Avoiding The Bite From The VENOM Security Vulnerability

Avoiding The Bite From The VENOM Security Vulnerability

posted in Backup & Recovery ● 26 Nov 2015

The lingering security risks of cloud storage are still very much in the minds of CTOs and CIOs despite providers’ best efforts to up their game in keeping the average user safe from attack. Unfortunately one such vulnerability has now been spotted – after lurking in the grass since 2004! It goes by the name of VENOM: Virtualized Environment Neglected Operations Manipulation (CVE-2015-3456).

How deadly is it?

Discovered by Jason Geffner at CrowdStrike around end April/beginning May 2015, the vulnerability exists in the Floppy Drive Controller of a virtual machine (VM). If exploited (click here for the technical “codey” bits), the attacker could get access to the hosting server via the VM. This, in turn, can result in other VMs on the same server also being compromised.

Who can get bitten?

It is the open-source QEMU implementation of machine emulation and virtualisation that is affected by the VENOM security vulnerability. This is, however, no cause to rest easy because many hypervisor providers make use of this in their solutions like VirtualBox, KVM, Xen, Win4Lin Pro Desktop, and also derivatives of these products.
 
Seeing that their software is used so widely – possibly impacting millions of users – there was significant haste between providers and community contributors to try and find a solution. According to CrowdStrike, the following providers have issued responses and/or patches for the VENOM security vulnerability: QEMU, Xen Project, Red Hat, Citrix, FireEye, Linode, Rackspace, Ubuntu, Debian, SUSE, DigitalOcean, f5, Joyent, Liquid Web, UpCloud, Amazon, Oracle, Barracuda  Networks, CentOS, Fortinet, and IBM.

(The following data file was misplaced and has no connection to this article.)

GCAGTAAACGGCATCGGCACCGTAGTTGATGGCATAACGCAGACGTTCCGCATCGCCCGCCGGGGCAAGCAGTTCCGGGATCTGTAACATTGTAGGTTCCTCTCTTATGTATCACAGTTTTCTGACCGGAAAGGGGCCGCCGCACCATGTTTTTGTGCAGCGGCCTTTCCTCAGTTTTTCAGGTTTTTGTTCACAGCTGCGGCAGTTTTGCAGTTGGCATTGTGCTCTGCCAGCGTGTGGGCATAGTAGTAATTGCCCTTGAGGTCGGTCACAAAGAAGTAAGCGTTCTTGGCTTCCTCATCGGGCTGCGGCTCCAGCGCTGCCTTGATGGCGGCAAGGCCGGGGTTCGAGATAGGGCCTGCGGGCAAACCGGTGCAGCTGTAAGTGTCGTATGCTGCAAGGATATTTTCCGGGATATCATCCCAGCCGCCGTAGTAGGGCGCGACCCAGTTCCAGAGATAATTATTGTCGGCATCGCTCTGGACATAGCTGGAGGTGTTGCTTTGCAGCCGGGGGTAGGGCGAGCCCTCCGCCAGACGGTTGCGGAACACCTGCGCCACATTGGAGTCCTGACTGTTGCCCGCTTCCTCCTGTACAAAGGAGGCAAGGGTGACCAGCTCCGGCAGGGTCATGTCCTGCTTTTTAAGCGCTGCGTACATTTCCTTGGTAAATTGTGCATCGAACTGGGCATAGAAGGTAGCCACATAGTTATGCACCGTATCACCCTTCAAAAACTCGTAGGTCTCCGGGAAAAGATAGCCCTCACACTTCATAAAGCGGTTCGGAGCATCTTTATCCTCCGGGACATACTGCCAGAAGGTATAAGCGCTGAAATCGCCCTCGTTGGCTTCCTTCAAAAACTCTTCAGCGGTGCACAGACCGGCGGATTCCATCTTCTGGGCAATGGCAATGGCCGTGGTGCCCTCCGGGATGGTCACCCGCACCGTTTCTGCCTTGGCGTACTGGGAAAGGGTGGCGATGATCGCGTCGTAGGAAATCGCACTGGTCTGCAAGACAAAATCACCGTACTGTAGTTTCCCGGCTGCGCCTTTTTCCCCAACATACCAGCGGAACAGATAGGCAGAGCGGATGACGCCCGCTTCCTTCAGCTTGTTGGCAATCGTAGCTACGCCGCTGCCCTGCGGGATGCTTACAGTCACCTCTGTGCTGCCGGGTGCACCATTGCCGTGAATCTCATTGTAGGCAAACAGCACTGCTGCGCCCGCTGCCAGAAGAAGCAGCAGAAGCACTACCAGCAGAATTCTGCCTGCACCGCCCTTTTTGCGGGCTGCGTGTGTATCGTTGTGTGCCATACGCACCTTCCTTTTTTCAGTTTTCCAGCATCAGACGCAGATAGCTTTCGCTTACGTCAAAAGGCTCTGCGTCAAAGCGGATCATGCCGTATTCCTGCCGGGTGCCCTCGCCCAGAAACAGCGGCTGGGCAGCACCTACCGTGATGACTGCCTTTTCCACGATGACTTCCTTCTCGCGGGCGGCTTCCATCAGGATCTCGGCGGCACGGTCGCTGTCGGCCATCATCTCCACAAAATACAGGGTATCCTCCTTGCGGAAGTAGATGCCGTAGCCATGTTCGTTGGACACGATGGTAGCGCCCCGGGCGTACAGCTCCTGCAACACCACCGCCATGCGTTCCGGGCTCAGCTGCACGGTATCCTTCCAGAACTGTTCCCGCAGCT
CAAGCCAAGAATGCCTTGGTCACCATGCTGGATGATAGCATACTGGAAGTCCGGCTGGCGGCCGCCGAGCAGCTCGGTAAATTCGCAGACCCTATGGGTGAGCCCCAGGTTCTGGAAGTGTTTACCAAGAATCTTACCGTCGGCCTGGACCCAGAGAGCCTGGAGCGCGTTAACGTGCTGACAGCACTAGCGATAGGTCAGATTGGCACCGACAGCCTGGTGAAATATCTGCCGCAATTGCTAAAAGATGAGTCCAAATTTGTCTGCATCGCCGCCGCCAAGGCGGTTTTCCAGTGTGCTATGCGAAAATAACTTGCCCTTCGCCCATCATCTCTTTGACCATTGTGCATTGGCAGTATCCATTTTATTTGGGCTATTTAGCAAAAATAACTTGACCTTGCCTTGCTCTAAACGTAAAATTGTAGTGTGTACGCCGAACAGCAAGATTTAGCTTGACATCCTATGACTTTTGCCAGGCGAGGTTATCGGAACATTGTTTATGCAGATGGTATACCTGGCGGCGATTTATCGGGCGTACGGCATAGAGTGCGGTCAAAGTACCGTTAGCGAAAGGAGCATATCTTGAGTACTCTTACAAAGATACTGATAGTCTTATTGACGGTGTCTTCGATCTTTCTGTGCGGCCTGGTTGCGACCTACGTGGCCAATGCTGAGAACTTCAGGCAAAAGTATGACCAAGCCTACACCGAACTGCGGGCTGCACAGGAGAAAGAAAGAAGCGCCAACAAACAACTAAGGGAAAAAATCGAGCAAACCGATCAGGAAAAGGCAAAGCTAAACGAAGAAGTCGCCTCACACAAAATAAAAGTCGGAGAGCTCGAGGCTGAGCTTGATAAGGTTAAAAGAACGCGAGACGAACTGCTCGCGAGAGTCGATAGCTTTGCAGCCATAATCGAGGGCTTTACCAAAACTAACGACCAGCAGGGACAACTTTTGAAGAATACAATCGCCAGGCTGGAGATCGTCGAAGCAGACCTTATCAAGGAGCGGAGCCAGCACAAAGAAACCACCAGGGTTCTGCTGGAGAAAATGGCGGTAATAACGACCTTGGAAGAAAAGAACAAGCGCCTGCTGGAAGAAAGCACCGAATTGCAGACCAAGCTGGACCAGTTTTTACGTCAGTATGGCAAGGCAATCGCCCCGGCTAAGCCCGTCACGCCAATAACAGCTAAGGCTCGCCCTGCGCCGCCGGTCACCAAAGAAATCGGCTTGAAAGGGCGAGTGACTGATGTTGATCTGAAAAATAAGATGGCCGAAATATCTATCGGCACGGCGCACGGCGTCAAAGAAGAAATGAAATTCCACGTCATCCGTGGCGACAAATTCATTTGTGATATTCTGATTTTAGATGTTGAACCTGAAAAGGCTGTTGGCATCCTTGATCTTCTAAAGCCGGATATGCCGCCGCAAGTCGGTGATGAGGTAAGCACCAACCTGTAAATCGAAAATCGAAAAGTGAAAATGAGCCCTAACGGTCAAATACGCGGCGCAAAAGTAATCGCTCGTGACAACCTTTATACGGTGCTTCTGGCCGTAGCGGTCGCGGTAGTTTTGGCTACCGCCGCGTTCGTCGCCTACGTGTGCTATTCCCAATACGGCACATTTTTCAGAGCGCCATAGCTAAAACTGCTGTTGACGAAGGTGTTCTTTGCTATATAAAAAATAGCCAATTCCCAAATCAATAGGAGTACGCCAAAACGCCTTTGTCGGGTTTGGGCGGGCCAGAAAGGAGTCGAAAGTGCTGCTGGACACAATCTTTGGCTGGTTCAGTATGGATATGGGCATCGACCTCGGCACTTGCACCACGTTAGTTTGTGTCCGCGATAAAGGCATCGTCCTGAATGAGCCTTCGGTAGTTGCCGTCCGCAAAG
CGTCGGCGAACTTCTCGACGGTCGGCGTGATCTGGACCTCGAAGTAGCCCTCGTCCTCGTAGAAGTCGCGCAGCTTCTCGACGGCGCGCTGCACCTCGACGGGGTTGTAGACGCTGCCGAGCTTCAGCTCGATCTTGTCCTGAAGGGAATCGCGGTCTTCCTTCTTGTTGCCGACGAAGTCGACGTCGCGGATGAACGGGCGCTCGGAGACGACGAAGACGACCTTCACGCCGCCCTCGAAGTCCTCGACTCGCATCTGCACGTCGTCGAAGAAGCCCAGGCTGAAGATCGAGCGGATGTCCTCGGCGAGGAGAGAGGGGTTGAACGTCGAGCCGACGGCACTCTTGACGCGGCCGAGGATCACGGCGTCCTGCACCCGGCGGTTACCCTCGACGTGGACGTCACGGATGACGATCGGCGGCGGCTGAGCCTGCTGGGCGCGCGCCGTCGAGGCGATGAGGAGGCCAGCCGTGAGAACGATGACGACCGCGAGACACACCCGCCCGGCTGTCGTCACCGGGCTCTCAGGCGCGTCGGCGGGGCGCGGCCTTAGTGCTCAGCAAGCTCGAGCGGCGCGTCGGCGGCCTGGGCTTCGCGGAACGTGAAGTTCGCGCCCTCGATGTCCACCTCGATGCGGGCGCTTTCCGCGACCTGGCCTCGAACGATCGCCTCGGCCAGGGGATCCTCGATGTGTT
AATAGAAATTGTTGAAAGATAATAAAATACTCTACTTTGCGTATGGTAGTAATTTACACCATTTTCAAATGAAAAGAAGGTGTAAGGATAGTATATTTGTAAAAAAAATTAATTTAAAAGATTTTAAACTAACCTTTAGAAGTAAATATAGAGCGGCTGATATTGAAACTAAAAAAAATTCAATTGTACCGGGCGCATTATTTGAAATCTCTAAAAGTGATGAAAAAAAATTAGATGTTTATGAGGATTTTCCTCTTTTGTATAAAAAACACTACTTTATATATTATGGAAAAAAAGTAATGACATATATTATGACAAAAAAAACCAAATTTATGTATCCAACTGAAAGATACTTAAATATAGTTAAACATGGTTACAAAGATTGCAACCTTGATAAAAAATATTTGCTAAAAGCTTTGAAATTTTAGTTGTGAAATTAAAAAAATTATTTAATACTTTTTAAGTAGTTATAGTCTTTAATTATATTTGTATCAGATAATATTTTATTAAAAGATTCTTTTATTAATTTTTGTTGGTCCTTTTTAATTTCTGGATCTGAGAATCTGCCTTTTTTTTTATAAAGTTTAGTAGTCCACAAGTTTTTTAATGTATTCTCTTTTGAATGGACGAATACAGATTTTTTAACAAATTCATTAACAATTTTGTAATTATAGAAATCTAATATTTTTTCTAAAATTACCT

Here’s the antivenom

In the meantime, make sure you have the basics in place: a solid disaster recovery plan and some solid data protection software to back it up (pun intended). With the VENOM security vulnerability possibly allowing access to a multitude of presumed secure VMs and hosting servers, your company’s intellectual capital is at risk and the data it’s founded on could be wiped should an attacker or their malware gain access. Know where your critical data resides and know how to protect it.
 
Speaking of protection, a disaster recovery plan is a lame duck without some decent backups. Should your cloud storage provider still be susceptible to the VENOM security vulnerability, using software that is able to replicate/mirror backups will help mitigate this. Although, it could be that the reason you’re storing backups in the cloud is because they’re already a redundant copy of your local backups. In this case, more is more.

Watch this space

It would be best to consult your provider to be sure where they stand on the matter. Also stay up to date by following https://venom.crowdstrike.com/.
 

See the future of data management. Now

Watch our product demos to find out more about our solution.

Benefits of Outsourced Data Backup

What are the advantages of outsourced data backup?

There are many reasons that businesses and their IT teams may weigh up the option to backup and protect data with an inhouse solutions versus outsourcing data backup.

Continue reading
Cyber-Criminals Targeting Schools

What can schools do about being soft targets for cyber-criminals?

Cyber-criminals are increasingly viewing education institutions as easy prey. No surprise then that the UK’s National Cyber Security Centre (NCSC) recently warned of a spike in the targeting of schools, universities and colleges.

Continue reading
Data Protection for Google Outages

Google outage is a data protection wake-up call for businesses

The majority of Google services went down yesterday, leading to widespread disruption all around the world. Users were left waiting for almost an hour before hearing they could regain access. 

Continue reading